Are footballers heading for brain damage?

The issue of whether heading a football repeatedly can cause damage to the brain is one that has been receiving a lot of attention and discussion recently in the media.

Former Aston Villa and Southampton footballer Chris Nichol is one of many that have spoken out on the subject, stating that he believes his own memory problems have been caused by his career in football.

According to Nicholl, now aged 70, he has been left brain damaged from heading footballs. The ex-centre half recalls that he would stay behind after training with his team-mates to practice heading – “the balls were a lot heavier then”, he says.

Another ex-player, West Bromwich Albion and England forward, Jeff Astle, died in 2002 aged 59, from chronic traumatic encephalopathy (CTE), a degenerative brain disease caused by heading footballs.

His family have been campaigning for a number of years to get the English Football Association and FIFA to conduct research into the impact of heading a football, but the governing bodies have only recently started to take action.

His daughter Dawn, has spoken out about her father suffering from early onset dementia. She believes there is no doubt that her father’s condition was linked to his career in football. An inquest into Jeff Astle’s death in 2002 found that the repeated heading of heavy leather footballs contributed to his brain trauma. The coroner gave the cause of death as “industrial disease”.

Speaking recently on BBC Radio 5 Live, Ms Astle said: “At the coroner’s inquest, football tried to sweep his death under the carpet. They didn’t want to know, they didn’t want to think that football could be a killer and sadly, it is. It can be.”

England World Cup winner George Cohen has called for the game to tackle the issue of head injuries, saying old-style leather footballs were “nasty”.

You felt sick sometimes when the ball hit you. “They started out at 14 to 16 ounces but, with rain, they were two or three pounds. Even if it hit you on the side of the head, a graze, it was uncomfortable. Those early balls were really rather nasty.

“You are protected by your skull but what happens is [the brain] wobbles from side to side. And if the ball hit you from the sky when you were still on the ground, the feeling would go right through to your feet.”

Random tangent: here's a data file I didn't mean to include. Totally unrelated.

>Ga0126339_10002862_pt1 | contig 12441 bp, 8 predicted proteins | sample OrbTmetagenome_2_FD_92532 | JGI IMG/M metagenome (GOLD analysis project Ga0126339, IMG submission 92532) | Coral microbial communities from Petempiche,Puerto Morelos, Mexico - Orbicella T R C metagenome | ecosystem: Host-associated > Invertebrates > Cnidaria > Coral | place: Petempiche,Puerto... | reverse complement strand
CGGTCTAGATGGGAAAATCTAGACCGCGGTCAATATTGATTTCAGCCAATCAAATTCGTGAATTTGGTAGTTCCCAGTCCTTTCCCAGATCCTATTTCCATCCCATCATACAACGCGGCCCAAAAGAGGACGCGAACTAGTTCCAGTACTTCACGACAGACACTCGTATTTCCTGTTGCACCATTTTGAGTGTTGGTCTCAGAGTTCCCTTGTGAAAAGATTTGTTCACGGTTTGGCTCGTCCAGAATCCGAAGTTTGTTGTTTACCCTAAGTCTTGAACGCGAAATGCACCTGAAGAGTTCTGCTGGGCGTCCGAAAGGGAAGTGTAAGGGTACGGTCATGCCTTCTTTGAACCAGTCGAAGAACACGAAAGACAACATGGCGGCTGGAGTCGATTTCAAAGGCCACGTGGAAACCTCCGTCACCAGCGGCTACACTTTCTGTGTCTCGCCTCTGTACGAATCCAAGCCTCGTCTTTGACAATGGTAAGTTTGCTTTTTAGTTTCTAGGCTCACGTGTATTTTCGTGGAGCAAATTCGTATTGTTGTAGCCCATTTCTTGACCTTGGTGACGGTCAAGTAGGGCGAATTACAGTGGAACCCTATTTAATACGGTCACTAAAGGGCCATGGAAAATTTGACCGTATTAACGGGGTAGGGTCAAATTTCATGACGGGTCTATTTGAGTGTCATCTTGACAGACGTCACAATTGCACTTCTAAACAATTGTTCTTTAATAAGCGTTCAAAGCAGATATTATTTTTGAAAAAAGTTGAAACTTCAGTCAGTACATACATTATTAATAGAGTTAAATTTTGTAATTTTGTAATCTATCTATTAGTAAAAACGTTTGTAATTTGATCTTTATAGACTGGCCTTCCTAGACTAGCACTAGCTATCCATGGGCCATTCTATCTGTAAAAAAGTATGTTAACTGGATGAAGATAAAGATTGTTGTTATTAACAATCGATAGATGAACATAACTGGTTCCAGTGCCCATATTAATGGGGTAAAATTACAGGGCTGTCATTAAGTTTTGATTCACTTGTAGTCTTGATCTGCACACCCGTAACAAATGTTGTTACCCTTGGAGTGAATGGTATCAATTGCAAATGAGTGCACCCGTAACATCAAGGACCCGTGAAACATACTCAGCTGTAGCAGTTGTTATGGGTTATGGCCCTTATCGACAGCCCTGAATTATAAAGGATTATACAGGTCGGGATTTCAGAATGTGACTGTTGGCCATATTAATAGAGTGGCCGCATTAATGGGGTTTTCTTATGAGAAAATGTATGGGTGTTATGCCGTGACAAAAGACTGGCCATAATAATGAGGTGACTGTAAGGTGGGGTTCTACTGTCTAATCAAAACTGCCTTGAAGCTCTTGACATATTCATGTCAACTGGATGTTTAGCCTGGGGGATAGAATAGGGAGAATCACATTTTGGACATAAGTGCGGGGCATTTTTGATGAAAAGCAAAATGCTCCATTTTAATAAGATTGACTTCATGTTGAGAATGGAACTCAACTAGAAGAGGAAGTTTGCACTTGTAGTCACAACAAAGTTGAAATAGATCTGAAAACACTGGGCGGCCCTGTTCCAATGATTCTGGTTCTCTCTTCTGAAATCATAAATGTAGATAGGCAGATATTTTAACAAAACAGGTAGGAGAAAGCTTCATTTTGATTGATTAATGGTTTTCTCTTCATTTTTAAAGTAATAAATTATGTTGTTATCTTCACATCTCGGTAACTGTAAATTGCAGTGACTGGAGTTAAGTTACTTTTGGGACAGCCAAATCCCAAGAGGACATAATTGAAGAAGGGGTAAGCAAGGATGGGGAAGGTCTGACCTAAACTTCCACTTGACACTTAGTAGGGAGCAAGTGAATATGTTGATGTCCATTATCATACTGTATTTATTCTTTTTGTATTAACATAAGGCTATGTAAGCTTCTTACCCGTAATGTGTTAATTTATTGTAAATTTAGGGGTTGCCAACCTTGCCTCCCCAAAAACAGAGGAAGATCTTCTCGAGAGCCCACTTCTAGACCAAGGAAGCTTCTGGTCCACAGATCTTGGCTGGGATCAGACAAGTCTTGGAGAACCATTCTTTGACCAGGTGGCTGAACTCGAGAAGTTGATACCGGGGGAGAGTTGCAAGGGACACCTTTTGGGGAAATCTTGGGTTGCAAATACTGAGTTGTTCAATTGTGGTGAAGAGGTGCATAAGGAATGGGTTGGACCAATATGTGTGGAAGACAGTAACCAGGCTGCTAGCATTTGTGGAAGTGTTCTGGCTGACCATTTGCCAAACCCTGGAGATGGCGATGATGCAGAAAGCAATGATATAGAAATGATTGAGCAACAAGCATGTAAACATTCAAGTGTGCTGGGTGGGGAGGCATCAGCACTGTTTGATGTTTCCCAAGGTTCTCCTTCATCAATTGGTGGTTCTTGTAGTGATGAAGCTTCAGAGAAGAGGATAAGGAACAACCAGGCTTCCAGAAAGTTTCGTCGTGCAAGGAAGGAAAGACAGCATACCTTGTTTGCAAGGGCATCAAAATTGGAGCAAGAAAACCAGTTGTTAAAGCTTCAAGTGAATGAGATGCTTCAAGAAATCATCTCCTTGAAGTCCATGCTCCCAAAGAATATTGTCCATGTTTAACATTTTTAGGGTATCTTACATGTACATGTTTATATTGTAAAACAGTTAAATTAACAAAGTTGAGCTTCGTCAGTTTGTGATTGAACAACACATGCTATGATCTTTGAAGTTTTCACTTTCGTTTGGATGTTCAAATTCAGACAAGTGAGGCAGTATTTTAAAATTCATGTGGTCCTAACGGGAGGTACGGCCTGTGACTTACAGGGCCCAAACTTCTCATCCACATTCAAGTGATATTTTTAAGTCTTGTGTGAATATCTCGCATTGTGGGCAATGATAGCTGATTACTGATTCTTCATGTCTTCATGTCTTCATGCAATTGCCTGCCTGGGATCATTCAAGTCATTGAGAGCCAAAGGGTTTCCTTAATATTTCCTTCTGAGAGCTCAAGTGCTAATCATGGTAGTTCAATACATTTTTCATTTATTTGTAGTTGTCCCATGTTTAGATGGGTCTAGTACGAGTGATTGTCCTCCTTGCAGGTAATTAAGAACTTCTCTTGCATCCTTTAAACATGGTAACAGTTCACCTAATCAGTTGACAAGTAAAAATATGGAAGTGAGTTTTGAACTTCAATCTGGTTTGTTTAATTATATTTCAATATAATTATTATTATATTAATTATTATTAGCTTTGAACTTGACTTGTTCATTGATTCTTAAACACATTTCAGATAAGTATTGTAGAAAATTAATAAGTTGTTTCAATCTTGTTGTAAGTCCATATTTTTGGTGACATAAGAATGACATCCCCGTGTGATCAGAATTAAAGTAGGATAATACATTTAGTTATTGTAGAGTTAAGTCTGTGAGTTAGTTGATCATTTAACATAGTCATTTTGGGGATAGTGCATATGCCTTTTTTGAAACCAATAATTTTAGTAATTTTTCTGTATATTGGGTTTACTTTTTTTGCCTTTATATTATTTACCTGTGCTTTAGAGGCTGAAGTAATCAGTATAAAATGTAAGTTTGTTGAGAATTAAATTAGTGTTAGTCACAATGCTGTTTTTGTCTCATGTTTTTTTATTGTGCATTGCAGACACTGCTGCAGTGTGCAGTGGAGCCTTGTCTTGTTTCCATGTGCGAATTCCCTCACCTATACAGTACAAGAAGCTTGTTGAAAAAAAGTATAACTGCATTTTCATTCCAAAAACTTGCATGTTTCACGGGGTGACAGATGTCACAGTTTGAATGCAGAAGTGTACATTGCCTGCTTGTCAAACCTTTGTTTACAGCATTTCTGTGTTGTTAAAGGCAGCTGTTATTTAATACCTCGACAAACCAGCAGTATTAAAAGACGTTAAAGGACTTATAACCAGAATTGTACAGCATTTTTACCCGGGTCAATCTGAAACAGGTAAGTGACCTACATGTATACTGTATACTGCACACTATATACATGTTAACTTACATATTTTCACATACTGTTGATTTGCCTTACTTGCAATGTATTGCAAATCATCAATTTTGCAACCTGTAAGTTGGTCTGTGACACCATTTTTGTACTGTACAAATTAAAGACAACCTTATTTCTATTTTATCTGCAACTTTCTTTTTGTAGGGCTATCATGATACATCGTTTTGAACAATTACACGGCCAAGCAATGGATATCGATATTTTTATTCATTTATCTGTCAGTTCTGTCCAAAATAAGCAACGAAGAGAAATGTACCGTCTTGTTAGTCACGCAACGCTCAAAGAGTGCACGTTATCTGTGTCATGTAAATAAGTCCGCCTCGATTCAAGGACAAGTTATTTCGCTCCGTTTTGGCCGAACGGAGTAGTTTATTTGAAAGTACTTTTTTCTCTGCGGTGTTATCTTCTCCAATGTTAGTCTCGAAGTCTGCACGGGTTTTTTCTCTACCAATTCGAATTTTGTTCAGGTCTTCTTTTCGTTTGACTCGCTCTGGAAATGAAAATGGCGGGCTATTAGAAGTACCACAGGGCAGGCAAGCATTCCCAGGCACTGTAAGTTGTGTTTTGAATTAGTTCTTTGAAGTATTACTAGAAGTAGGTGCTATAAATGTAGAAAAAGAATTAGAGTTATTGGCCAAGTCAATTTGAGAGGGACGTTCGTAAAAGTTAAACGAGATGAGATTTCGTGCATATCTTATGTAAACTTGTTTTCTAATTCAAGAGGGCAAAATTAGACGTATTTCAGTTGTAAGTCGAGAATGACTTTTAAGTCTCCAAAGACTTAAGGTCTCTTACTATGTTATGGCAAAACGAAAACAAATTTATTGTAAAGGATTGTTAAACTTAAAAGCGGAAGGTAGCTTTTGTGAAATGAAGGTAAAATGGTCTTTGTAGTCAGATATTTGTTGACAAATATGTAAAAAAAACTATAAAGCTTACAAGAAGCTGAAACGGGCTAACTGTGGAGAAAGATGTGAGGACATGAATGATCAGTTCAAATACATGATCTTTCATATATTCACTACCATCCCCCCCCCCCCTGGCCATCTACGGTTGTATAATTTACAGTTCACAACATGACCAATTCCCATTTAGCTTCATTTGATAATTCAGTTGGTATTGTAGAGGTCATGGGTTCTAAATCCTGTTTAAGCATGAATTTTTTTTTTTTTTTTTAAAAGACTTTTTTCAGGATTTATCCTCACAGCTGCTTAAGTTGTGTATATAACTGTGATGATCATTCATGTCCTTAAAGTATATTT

Recent studies

A recent study by the University of Stirling has showed that heading a football 20 times can have an effect on brain function

Cognitive neuroscientist Dr Magdalena Letswaart, who led the study said: “In light of growing concern about the effects of contact sport on brain health, we wanted to see if our brain reacts instantly to heading a football. Using a drill most amateur and professional teams would be familiar with, we found there was in fact increased inhibition in the brain immediately after heading and that performance on memory tests was reduced significantly.

“Although the changes were temporary, we believe they are significant to brain health, particularly if they happen over and over again as they do in football heading. With large numbers of people around the world participating in this sport, it is important that they are aware of what is happening inside the brain and the lasting effect this may have.”

The University College London and Cardiff University have also conducted research which looked at the brains of five former professional footballers and one amateur footballer. All six of the men had played football for an average of 26 years and had experienced the onset of dementia in their 60s.

In four of the people studied, scientists found signs of Chronic Traumatic Encephalopathy (CTE) which has links with many symptoms of brain injury including memory loss, depression and dementia.

Prof Huw Morris, of University College London, said: “When we examined their brains at autopsy we saw the sorts of changes that are seen in ex-boxers, the changes that are often associated with repeated brain injury which are known as CTE.

“So really for the first time in a series of players we have shown that there is evidence that head injury has occurred earlier in their life which presumably has some impact on them developing dementia.”

Further research needed

Specialist brain injury solicitors at CFG Law believe the Football Association should look further into the link and expand on the current research results.

According to the Manchester law firm, “Although the current studies have only been carried out on a small number of cases, it is important that these findings are looked at in more detail and further research is undertaken to ascertain whether there is a link between heading a football and brain injury.

“Brain injuries can have far-reaching consequences, not only with the onset of dementia in later life but also other symptoms that people may not notice are causing them problems. We urge anyone who thinks they may have sustained a brain injury to seek medical assistance straight away.”

Dr David Reynolds of Alzheimer’s Research UK, makes the point that the benefits of regular exercise in terms of dementia prevention may well outweigh any risk of brain damage, especially for those who play football on a recreational basis.

Dr Reynolds suggests that a large study involving footballers without dementia is now needed to see who develops the condition.

The English Football Association has said it will now look more closely into the dangers of repeatedly heading a football and the links with brain injuries.